I do beseech you, take it not amiss;
I cannot nor I will not yield to you.

BUCKINGHAM
If you refuse it,—as, in love and zeal,
Loath to depose the child, Your brother’s son;
As well we know your tenderness of heart
And gentle, kind, effeminate remorse,
Which we have noted in you to your kin,
And regally indeed to all estates,—
Yet whether you accept our suit or no,
Your brother’s son shall never reign our king;
But we will plant some other in the throne,
To the disgrace and downfall of your house:
And in this resolution here we leave you.—
Come, citizens: ‘zounds! I’ll entreat no more.

The Lord Mayor ends up begging Buckingham and the citizens to come back and entreat Richard once again, and he begs Richard to accept. Richard knew how to play against their expectations, gaining the crown by pretending he did not want it.
Even some of Shakespeare’s finest rhetorical speeches can be seen as examples of a leader using clever language and popular appeal to ignoble ends. Henry V’s St Crispin’s Day speech is perhaps as fine an example of persuasive wordcraft as one can find in the English language — you can see Dr. Ralph’s mark-up here — but it’s persuading men to die for a cause that (as other characters in the play point out) is not necessarily just. Mark Antony eloquently whips the Roman plebeians into a fervor in Julius Caesar, skillfully manipulating them to turn against Brutus, the man they had lauded only moments before. Both Henry and Antony feign modesty of some kind — Henry says he does not care for gold, or clothes, or “who doth feed upon my cost”, and Antony claims “I am no orator, as Brutus is” — but both are playing their own attributes down in an attempt to align themselves with the common interest.

JULIUS CAESAR rehearsal-45

Patrick Poole in rehearsal as Antony; photo by Jay McClure

Antony’s speech is more effective than Brutus’s partly because while Brutus makes an argument designed on logic (even if it’s often false logic), meant to appeal to the listener’s head, Antony goes straight for the heart. He appeals to emotions, and he receives an emotional response. He also offers the commons a more concrete reward than Brutus does, however. While Brutus says that the benefit of Caesar’s death will be the somewhat nebulous “place in the commonwealth” for every citizen, Antony pulls out Caesar’s will and promises them their inheritance — 75 drachmas to each man, as well as access to public parks, given to the populace in perpetuity. By the end of his speech, the citizens of Rome set off to burn houses and murder anyone they connect with Caesar’s death, including the hapless Cinna the Poet. Antony openly admits — to the audience, at least — that his purpose was manipulation: “Now, mischief, thou art afoot; take thou what course thou wilt.”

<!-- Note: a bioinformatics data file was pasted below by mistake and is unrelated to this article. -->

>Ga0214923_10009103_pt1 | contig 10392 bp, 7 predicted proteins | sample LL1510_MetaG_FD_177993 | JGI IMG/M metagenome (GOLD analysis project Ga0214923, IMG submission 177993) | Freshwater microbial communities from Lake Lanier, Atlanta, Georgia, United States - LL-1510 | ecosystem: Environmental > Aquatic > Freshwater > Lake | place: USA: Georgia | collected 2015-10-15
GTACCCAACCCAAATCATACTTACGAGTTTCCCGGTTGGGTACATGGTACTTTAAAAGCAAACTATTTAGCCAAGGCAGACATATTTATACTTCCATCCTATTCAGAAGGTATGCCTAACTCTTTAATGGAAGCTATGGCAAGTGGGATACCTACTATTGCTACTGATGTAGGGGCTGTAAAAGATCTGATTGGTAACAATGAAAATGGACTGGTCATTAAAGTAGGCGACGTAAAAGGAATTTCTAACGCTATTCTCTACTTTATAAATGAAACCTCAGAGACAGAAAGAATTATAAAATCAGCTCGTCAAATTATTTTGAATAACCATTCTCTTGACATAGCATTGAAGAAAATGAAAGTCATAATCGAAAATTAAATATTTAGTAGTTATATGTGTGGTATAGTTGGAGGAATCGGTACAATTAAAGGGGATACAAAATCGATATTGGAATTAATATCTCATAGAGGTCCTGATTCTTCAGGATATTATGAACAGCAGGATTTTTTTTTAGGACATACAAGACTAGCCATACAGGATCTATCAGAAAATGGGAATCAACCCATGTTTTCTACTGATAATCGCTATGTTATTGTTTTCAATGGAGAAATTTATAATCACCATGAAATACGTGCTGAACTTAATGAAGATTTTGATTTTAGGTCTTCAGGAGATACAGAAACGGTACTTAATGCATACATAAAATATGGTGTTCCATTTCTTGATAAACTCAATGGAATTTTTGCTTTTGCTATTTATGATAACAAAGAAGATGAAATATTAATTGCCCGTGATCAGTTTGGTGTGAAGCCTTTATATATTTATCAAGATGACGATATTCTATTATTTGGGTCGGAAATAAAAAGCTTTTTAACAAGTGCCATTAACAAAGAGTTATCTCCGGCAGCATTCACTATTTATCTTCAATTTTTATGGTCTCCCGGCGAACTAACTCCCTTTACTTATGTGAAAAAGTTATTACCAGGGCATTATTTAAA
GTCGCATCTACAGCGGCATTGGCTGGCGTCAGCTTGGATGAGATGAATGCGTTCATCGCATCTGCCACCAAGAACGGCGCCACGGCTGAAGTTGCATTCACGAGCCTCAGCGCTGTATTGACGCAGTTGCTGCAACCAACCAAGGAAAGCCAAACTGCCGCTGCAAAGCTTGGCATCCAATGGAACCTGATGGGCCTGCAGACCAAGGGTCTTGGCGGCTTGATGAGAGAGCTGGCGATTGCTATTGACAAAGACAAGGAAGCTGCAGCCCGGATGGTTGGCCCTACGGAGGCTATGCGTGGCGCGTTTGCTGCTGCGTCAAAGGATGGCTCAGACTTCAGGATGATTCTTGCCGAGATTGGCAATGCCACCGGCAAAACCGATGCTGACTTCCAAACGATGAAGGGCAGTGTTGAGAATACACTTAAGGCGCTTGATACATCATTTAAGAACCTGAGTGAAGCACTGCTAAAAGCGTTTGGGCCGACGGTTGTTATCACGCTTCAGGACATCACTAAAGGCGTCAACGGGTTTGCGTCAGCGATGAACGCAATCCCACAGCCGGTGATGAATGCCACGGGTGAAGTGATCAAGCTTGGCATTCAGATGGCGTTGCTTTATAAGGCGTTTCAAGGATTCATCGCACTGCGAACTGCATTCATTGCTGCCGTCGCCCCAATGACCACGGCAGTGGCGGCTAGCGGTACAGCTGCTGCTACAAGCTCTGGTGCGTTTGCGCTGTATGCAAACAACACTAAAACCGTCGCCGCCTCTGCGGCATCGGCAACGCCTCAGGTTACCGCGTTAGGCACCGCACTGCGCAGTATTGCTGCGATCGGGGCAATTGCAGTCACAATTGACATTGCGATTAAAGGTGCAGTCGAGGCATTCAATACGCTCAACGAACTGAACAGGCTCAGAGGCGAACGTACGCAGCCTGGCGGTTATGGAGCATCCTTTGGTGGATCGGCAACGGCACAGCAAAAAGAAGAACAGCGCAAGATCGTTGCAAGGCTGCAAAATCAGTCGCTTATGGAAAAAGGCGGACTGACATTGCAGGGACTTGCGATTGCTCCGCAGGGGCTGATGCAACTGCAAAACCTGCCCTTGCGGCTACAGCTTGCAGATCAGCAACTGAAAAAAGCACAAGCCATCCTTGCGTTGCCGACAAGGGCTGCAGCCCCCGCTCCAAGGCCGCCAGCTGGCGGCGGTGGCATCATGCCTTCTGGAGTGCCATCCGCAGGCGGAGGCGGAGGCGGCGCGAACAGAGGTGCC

So, what political message can we truly consider Shakespeare’s legacy? Conservative, liberal, or moderate, Shakespeare’s message seems to be to think. Listen carefully and critically. Don’t accept what any potential leader says at face value, even or perhaps especially if they’re promising you something you want — because they want something, too.

–Cass Morris
OCS Academic Resources Manager

Leadership Seminar: Cue Scripts and Killing Caesar

IP15-2

It’s IP week here with OCS Education! Since 2012, we have hosted an annual leadership training event for International Paper, a truly massive corporation producing paper goods of all kinds and total ubiquity — chances are good there’s an IP product within your arm’s reach at this very moment!

One of the most rewarding components of the week is watching our groups grow from day to day, both in the work they do on personal presentation and structuring their personal statements, as well as in the scenework we do with them. On Tuesday, small groups of three or four put together short scenes from Hamlet and The Taming of the Shrew. Yesterday, groups of six and seven tackled Romeo and Juliet and Antony and Cleopatra. And today? Today they killed Caesar.

Killing Caesar is, as I’ve noted before, one of my very favorite things to do. What makes it extra special during IP week is seeing how far these folk have come in just a few days. On the first day, many are hesitant, both of the words and of offering their ideas. This morning, they hardly needed the coaches in the room at all. They could find embedded stage directions, make suggestions to each other, and negotiate the needs of the scene to tell a story, all with very little guidance.

They’ll have their final performances tomorrow, but for now, I wanted to share a few pics from today’s rehearsal:

Shakespeare’s Influence, Far and Wide

It’s April 23rd again, and that must mean it’s time for the Shakespeare Birthday Project. I’m pleased to once again be taking part in this celebration of Shakespeare’s life and the great joy he’s brought to so many people for so many years.